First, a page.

health

I Tried Reiki For The First Time To Heal My Stress Headaches And It Was Surprisingly Effective

by Kim Wong-Shing
Kim Wong-Shing is a staff writer at LittleThings. Her work spans beauty, wellness, pop culture, identity, food, and other topics. She is a contributing writer at NaturallyCurly, and her work has also appeared in HelloGiggles, Lifehacker, Wear Your Voice Magazine, and other outlets. She grew up in Philadelphia, attended Brown University, and is now based in New Orleans.

It’s been a stressful summer. Well, more like a stressful year. OK, it’s been a stressful life, in general, and at this point, I’ll try pretty much anything to help myself chill out.

Enter the Japanese healing art of Reiki.

Reiki has gained popularity in the US in recent years, along with other alternative healing methods like acupuncture, yoga, and meditation. Reiki is an old Japanese form of healing that’s been around for about 100 years. Healers place their hands at certain points along your body, using Reiki energy to free you of stress, pain, and discomfort.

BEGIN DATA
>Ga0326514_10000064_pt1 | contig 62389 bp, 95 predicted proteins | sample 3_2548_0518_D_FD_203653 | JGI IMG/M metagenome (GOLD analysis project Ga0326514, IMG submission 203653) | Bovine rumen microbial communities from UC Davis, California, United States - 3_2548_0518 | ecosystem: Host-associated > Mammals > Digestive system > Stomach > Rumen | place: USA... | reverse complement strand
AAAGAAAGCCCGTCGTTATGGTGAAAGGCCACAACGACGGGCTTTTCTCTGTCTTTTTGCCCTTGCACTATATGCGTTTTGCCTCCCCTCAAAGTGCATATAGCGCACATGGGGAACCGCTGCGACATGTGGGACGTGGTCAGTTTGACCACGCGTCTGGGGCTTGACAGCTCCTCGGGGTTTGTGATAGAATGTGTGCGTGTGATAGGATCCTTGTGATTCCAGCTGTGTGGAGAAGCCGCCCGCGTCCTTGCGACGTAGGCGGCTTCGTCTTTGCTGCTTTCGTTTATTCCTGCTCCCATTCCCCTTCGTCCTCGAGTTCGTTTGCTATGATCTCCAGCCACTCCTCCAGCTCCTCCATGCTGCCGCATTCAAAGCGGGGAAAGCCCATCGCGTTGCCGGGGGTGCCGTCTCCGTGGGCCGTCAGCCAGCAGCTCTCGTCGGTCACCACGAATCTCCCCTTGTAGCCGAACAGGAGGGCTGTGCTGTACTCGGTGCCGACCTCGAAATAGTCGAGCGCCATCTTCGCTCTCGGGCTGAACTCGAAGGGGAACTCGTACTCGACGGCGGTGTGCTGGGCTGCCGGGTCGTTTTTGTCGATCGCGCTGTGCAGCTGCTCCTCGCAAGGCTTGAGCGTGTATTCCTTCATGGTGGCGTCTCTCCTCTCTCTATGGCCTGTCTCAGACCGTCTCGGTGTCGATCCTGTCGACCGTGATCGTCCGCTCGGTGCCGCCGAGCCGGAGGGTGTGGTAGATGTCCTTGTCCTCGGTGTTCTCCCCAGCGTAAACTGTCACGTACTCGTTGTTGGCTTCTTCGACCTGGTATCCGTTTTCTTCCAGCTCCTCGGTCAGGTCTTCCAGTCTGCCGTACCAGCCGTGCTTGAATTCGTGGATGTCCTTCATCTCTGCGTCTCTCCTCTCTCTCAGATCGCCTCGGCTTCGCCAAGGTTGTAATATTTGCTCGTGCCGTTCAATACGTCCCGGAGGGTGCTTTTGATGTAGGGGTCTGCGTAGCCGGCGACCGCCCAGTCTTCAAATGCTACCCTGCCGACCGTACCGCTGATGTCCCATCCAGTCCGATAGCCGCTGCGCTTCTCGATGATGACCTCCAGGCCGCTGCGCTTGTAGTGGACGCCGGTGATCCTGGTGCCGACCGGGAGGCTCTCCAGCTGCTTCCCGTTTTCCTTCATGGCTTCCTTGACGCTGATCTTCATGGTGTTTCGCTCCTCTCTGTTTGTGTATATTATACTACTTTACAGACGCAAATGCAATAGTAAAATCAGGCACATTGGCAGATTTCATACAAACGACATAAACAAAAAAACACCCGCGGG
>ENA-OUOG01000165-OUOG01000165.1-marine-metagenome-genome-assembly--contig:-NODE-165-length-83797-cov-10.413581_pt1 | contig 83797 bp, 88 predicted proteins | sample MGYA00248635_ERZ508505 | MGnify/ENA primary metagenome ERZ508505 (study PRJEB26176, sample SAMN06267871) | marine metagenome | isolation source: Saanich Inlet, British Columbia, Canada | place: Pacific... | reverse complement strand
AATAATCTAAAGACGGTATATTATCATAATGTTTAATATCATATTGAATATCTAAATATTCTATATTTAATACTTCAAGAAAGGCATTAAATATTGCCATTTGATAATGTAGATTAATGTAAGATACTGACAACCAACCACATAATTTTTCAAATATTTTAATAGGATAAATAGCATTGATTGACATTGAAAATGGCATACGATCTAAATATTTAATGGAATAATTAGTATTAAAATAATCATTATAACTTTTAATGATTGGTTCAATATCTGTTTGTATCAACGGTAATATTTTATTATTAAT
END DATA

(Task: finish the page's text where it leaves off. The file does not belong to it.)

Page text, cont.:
As someone who’s dealt with anxiety since I was in the womb (at least, that’s what it feels like), I’m drawn to any practice that might create more calmness in my life.

Surely you’ve already heard about all the life-threatening effects of chronic stress. Not only is it unpleasant, but it also increases your risk of seemingly every other health issue — high blood sugar, heart attack, heartburn, and headaches, just to name a few. It also literally shortens your life span.

I’m trying to live to 100. Thus, I already have a meditation altar, essential oils, various herbs, crystals, smudge sticks, and CBD (cannabidiol) oil. All of these things help to various extents.

And yet I still ended up with another stress headache the other day. From what, you might ask? Nothing, really. Just being alive in 2018.

So that’s how I found myself at House of Skye-Yoga, taking part in an introductory Reiki session. Adelaide, the owner of House of Skye-Yoga, offers these intro sessions to make Reiki more accessible to everyone. Because Reiki involves using just your hands, rather than any special tools, it can be pretty confusing at first glance. It doesn’t look like anything is happening. But depending on whom you ask, something definitely is.